The ‘development environment’ refers to the place the system is hosted. A lot of developers at the time of writing are using Digital Ocean and Amazon Web Services for their SaaS deployments, however there are plenty of other systems out there, and at the time of writing, Serverless is gaining traction. Whether you go with serverless or traditional framework systems such as Digital Ocean and AWS are used because it is cost effective and fairly easy to scale up their system resources as your systems scales up.
When you’re building or deploying a SaaS business, scaling is very important. Think about scaling like a water supply system for a village vs a metropolis. The village gets its water from a well system that has a limited depth and a limited amount of water than can be pulled from the ground at any given time. Whereas a large city has multiple reservoirs, backup reservoirs, water reclamation systems, etc.
If a city were to need to run on the water systems that work for a village, it would fail immediately. The same is true of a SaaS deployment. What works for five users or fifty users, is not the same as what works for five thousand users or five hundred thousand users.
Imagine if your village was growing to a town, and rather than replace and supplement your water sources, you could just press a button and your well just produced more water and your filtration systems just filtered more water. That is the power of using a scalable system like AWS or Digital Ocean versus using your own hardware.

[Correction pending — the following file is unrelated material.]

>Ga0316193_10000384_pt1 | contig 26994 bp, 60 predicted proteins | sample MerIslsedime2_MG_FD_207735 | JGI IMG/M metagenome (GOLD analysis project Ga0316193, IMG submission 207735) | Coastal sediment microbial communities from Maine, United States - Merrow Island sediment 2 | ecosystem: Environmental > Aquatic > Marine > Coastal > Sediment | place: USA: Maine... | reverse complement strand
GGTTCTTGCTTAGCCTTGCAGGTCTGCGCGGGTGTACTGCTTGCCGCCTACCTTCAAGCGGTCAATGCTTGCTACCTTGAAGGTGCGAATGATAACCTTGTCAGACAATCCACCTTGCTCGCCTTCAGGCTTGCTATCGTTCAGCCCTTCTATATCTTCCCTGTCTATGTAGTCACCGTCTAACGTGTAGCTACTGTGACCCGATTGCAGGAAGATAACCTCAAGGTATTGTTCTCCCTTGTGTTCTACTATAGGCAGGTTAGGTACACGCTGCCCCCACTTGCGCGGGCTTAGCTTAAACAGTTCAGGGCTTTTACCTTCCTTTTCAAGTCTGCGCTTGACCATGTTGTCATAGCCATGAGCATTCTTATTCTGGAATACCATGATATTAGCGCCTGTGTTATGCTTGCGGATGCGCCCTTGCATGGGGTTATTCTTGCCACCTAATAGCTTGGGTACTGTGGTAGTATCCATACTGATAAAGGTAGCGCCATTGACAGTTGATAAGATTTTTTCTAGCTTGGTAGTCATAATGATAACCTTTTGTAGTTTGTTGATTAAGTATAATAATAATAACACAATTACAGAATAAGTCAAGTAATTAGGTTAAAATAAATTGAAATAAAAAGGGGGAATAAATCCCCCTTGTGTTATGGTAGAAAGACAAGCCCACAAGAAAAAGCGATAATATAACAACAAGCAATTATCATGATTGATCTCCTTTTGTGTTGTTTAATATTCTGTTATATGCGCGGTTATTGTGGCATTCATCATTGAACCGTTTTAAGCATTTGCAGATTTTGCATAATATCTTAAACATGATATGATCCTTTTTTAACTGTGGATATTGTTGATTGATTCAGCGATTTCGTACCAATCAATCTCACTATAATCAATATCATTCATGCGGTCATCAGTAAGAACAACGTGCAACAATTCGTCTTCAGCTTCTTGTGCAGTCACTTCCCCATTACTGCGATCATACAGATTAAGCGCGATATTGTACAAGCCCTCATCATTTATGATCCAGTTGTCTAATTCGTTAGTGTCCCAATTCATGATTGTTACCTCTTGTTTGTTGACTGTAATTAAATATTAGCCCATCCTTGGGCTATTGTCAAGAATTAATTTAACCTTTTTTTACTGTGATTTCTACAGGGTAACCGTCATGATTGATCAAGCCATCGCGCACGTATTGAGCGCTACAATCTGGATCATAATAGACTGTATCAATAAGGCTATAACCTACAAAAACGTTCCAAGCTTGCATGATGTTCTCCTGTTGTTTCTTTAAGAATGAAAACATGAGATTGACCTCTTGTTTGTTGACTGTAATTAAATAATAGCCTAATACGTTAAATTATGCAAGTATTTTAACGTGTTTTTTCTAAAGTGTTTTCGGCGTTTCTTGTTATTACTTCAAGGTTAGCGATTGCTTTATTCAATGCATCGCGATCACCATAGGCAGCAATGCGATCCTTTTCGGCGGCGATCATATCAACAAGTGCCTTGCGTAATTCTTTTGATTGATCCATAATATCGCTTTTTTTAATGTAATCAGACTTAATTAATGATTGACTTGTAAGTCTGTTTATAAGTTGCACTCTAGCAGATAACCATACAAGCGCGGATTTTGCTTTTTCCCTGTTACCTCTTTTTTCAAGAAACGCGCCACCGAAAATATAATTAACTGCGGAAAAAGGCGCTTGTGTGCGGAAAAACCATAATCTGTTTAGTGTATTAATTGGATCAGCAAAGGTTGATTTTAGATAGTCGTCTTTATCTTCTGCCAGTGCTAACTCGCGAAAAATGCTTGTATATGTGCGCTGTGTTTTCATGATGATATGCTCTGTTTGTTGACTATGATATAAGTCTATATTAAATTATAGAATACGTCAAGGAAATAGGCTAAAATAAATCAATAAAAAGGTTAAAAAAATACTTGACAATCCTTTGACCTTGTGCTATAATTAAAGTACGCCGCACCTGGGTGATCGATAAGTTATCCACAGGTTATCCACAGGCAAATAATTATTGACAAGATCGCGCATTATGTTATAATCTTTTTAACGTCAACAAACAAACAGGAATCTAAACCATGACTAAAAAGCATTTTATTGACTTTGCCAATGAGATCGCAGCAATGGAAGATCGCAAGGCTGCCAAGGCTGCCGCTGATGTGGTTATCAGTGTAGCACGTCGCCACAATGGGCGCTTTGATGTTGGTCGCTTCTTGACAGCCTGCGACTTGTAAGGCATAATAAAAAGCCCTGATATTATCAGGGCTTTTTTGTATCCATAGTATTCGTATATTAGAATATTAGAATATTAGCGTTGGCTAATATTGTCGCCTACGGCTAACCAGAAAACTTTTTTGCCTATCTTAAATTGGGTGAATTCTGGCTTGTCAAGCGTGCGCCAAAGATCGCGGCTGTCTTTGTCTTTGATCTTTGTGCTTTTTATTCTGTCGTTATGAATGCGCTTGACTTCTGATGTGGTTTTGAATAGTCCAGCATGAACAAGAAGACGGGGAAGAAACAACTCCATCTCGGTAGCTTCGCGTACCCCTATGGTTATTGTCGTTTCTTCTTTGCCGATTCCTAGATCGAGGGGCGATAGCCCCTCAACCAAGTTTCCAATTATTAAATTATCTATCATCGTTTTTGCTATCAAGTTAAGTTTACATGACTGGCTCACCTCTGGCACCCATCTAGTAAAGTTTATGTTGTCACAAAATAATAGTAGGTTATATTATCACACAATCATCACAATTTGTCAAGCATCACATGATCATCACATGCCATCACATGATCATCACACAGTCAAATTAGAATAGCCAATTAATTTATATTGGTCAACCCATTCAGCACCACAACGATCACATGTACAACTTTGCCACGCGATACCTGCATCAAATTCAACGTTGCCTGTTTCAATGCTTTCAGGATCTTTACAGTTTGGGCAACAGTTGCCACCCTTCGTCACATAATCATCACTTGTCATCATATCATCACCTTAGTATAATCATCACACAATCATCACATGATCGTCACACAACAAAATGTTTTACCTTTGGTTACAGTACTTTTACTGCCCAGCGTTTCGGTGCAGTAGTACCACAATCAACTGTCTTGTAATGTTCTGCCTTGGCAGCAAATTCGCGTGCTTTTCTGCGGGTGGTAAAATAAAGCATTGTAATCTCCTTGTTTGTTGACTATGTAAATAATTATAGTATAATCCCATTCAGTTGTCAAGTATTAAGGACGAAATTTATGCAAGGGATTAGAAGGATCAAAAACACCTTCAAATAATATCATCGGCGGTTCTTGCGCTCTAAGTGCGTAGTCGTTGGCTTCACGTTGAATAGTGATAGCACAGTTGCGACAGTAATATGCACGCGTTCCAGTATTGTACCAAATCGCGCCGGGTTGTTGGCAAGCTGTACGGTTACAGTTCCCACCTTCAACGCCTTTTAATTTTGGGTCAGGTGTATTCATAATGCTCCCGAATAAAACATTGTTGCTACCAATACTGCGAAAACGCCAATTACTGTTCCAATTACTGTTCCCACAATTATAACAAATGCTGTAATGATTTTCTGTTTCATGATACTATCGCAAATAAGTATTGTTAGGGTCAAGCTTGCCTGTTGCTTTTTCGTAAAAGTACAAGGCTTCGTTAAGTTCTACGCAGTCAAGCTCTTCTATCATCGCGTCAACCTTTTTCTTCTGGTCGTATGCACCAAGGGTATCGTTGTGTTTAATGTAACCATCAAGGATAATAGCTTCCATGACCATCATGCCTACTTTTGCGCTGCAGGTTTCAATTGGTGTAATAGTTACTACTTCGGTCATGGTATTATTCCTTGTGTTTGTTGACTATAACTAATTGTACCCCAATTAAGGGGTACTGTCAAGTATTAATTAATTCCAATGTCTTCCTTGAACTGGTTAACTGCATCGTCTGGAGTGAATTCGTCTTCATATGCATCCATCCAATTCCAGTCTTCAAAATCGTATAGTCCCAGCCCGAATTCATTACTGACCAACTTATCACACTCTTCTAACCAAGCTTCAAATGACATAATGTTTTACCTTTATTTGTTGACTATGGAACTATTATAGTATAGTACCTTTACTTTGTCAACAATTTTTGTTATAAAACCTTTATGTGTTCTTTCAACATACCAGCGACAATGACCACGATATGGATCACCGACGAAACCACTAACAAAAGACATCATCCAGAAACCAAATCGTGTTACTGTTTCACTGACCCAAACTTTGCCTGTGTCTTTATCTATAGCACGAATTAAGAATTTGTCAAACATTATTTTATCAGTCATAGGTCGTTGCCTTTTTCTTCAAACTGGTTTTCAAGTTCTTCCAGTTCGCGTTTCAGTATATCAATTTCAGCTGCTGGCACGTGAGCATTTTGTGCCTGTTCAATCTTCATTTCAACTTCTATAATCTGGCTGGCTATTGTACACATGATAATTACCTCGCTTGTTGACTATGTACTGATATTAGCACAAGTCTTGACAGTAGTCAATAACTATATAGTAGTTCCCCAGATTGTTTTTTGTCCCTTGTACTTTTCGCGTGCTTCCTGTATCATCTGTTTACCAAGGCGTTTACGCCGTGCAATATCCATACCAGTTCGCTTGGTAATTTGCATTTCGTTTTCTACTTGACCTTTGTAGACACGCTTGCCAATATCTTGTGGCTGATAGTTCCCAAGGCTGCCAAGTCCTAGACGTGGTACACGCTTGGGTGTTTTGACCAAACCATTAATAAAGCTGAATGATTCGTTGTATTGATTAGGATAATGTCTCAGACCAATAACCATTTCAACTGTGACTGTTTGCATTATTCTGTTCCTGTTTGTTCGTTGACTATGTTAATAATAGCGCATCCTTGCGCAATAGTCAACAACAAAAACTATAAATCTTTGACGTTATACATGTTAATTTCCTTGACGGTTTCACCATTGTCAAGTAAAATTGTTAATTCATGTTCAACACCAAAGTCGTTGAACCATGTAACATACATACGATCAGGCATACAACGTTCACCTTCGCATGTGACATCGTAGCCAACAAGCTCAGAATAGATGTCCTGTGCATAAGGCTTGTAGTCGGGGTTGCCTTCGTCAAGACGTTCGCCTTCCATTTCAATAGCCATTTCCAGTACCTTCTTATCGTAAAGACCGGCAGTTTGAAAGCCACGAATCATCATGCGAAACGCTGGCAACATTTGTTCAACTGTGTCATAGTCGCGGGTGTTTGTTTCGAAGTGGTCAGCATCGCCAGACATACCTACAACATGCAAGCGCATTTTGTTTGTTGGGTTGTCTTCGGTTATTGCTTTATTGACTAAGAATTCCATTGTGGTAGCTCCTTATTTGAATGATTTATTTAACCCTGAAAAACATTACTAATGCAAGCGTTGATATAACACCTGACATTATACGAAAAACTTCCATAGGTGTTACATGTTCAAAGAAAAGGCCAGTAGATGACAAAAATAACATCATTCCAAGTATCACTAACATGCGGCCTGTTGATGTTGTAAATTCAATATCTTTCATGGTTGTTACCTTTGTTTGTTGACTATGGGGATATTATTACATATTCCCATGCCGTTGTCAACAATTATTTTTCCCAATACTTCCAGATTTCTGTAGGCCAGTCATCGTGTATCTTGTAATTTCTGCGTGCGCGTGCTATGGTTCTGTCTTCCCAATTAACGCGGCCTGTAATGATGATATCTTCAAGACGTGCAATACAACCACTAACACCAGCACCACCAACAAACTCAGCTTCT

Dependencies are software systems that depend on other software systems to operate. Software development is the process of standing on the shoulders of giants, standing on the shoulders of other giants, standing on… well it’s giants all the way down. These days, in software development, developers are ALWAYS using other people’s work. So it is a requirement that developers use other pre-built systems in their development. In fact, there is no modern SaaS system that exists that is not built on top of another piece of software.
A good analogy for a software dependency is the use of concrete in the building of a house. The home builders don’t create the chemical formulas for concrete, mine the minerals, or mix the chemicals. They buy their foundation concrete from a concrete company, who often just comes out and pours it for them. Most of the time, the workers laying the concrete know a bit about it, but they are very rarely chemical engineers who formulated and tested it. They know how to use it, not create it.
The exact same thing applies in software development. When your developer ‘pulls a dependency’ they basically know how it works, what it is supposed to do, what should and shouldn’t happen when it is used, and how to work with it. But if you needed them to rebuild a dependency, that could be the equivalent request of reformulating a concrete mixture for a bricklayer or house framer. With enough time they could figure it out, but it’s probably a better idea to just buy a different concrete mixture that meets your needs. On the flip side, don’t use the wrong concrete for your house or you’re going to have to tear it all down and start over.